Directed by: Tom Hooper
Release date: 2010
Length: 118 minutes
First, a confession: I am not really a “drama” fan. I tend to get bored about halfway through and end up either checking my watch compulsively or just waiting for something thrilling to happen, usually in vain.
I went to see this film expecting perhaps not a high level of boredom, considering the all-star cast, but at least a yawn here or there. Well, once again, the wonderful art of cinema has exercised its magic on me. The King's Speech, nominated for Best Picture in the upcoming Academy Award contest, is fitting competition for the likes of Black Swan and The Social Network and definitely deserves a healthy share of the limelight. It is an excellent feature film and one of my favorites of 2010.
The movie is based on true historical events spread across several years. It recounts the tale of King George VI (Colin Firth), who finds himself having to speak publicly on frequent occasions, attempting to overcome a severe nervous stammer with the help of a peculiar speech therapist, Lionel Logue (Geoffrey Rush), and the loving support of his wife, Queen Elizabeth (Helena Bonham Carter).
To the movie-goer who appreciates exemplary acting, this is a must-see. Not a role is miscast. Though I can’t mention everyone, each artist makes you feel like you're sitting in Lionel's living room for therapy right along with the King. Even side characters with limited screen time, such as King George V, are portrayed by greats like Michael Gambon.
Firth, in particular, is well-deserving of his Golden Globe for best actor and his Oscar nomination as well. The film’s greatest dramatic moments come from his simple, dry delivery of light jokes combined with his own irritation at not being able to speak his mind due to the stammer. In my early formative years, I had something of a mild speech impediment myself, so I can speak to the authenticity that Firth brings to this aspect of his character.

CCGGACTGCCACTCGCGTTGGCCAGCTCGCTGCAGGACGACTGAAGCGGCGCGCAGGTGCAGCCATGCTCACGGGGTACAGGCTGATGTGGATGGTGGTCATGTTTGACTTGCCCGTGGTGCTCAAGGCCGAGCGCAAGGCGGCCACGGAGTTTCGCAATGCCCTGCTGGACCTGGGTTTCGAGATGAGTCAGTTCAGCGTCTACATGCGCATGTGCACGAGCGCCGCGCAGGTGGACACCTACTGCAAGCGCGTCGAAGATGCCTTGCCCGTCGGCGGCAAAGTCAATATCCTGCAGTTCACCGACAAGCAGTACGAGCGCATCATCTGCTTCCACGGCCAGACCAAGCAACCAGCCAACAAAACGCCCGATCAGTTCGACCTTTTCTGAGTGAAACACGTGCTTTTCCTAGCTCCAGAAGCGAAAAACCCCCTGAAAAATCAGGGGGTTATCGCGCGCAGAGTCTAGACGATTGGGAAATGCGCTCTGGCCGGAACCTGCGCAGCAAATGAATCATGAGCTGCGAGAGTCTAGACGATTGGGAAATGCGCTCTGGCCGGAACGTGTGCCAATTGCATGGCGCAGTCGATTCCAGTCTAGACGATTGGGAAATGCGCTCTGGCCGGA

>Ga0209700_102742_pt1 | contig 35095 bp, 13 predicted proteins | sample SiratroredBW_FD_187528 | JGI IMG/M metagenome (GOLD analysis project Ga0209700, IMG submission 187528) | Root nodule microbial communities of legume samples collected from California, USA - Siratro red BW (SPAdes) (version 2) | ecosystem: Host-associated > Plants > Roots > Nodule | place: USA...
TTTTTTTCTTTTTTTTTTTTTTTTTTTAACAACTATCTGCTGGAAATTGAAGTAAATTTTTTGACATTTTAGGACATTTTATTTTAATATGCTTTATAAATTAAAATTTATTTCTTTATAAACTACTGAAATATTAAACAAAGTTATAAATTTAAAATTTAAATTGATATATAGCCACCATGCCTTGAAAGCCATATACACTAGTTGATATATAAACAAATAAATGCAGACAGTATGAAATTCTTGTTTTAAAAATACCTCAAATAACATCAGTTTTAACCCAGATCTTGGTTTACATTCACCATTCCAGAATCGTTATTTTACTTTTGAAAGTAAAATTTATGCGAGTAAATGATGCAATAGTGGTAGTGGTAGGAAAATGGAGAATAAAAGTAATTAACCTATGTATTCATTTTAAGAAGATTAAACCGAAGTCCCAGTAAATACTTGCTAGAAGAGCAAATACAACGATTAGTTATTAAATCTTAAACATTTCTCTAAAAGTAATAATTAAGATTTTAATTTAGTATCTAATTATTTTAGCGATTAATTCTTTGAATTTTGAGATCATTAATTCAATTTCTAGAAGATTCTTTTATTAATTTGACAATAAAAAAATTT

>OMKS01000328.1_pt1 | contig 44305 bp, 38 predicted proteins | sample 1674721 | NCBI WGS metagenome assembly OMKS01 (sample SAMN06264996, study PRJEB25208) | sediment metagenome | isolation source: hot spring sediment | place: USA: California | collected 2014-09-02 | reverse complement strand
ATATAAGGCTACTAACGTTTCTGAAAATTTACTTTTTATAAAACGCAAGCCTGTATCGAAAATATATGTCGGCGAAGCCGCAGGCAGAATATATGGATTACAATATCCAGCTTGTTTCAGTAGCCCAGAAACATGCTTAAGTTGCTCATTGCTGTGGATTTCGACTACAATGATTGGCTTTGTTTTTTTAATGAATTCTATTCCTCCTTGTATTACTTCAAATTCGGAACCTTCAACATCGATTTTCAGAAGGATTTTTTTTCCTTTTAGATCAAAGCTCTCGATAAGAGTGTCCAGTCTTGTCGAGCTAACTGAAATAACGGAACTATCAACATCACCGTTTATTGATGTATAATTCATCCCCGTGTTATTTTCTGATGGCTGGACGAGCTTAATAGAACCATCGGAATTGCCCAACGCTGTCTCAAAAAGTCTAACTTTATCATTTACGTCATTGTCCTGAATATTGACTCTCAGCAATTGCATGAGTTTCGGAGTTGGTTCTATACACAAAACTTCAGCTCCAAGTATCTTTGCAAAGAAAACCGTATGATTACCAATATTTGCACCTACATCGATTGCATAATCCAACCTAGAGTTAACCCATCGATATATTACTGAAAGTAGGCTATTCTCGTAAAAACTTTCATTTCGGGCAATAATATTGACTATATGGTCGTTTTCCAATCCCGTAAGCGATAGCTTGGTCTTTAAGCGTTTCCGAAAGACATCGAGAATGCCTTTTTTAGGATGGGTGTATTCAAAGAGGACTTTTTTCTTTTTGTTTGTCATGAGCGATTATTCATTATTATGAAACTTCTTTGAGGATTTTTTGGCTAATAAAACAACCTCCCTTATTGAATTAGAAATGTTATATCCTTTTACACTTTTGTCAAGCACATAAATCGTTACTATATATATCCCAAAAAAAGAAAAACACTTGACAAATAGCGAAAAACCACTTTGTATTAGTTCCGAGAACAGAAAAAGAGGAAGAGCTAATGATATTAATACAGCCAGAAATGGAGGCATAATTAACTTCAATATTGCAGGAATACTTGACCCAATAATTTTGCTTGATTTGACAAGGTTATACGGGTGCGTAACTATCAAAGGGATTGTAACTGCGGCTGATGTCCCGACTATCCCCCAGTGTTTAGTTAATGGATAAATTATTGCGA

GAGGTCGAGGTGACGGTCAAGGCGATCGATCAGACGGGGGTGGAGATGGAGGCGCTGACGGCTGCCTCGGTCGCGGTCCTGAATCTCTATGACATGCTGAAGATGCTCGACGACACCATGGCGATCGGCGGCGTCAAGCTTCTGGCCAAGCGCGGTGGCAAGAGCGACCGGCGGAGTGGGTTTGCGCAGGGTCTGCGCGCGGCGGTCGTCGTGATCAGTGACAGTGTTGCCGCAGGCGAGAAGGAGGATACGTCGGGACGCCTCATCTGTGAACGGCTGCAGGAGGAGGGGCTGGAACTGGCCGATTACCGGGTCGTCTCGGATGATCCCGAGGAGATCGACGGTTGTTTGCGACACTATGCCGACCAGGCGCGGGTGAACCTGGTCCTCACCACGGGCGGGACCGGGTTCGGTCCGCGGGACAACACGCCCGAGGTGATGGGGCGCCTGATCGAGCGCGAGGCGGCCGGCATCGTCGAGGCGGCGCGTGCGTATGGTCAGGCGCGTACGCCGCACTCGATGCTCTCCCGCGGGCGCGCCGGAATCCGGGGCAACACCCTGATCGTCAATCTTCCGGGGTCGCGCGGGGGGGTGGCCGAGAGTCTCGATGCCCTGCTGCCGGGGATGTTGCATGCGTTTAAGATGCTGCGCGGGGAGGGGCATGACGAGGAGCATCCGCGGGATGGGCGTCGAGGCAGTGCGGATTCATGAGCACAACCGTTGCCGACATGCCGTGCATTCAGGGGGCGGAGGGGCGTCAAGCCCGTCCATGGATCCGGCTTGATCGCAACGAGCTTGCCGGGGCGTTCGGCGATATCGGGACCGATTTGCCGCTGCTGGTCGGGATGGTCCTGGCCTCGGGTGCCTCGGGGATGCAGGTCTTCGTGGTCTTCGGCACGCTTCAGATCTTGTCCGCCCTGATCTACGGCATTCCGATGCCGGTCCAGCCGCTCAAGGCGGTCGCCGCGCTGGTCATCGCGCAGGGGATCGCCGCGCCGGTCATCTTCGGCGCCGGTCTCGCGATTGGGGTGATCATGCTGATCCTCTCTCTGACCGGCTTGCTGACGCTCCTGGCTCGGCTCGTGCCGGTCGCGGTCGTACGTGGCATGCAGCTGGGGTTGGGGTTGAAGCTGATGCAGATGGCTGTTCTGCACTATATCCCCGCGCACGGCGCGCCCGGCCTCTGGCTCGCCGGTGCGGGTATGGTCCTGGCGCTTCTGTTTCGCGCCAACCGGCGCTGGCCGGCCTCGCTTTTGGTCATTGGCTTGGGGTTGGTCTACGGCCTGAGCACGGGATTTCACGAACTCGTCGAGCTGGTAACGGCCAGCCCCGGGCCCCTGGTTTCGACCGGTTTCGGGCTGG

This leads me to the main draw of the film, which is its ability to establish a personal connection between the average audience member and a man to whom thousands were expected to bow. Much of the movie takes place in Lionel’s small living room/office and involves the odd exchanges between the King and Lionel as the latter tries to purge the former of his speech difficulties.
There’s plenty of unexpected humor that pops up, from the sheer awkwardness of the King’s responses to the highly unorthodox methods employed to improve his speaking skills, such as singing his lines or cursing silently during pauses to keep the flow in his mind moving. The movie is in no hurry during these sections, and it might have been in danger of being a bit boring if it weren’t for those aforementioned spectacular performances given by all parties. A simple conversation is made fascinating here, and so much about the character can be given through a facial expression or a brief gesture.
My only complaint – but it keeps the film from being virtually perfect – is the occasional lapses into melodrama. The vast majority of the picture consists of a carefully crafted balance of drama and dry humor, but every now and then the flow is interrupted by some overly dramatic writing. In particular, I found myself dangerously close to rolling my eyes during a scene in which the King tells Lionel some tragic stories from his childhood. Obviously, this information is important to the story, but I feel it could have been handled more subtly.
In the scheme of things, though, these scenes are very few and far between and barely detract from my impressions of this fantastic feature film. It’s a beautiful period piece and should hold anyone’s interest, from the attention-grabbing opening to the powerful, tear-jerking closing scenes. I'd give it a 9 out of 10.
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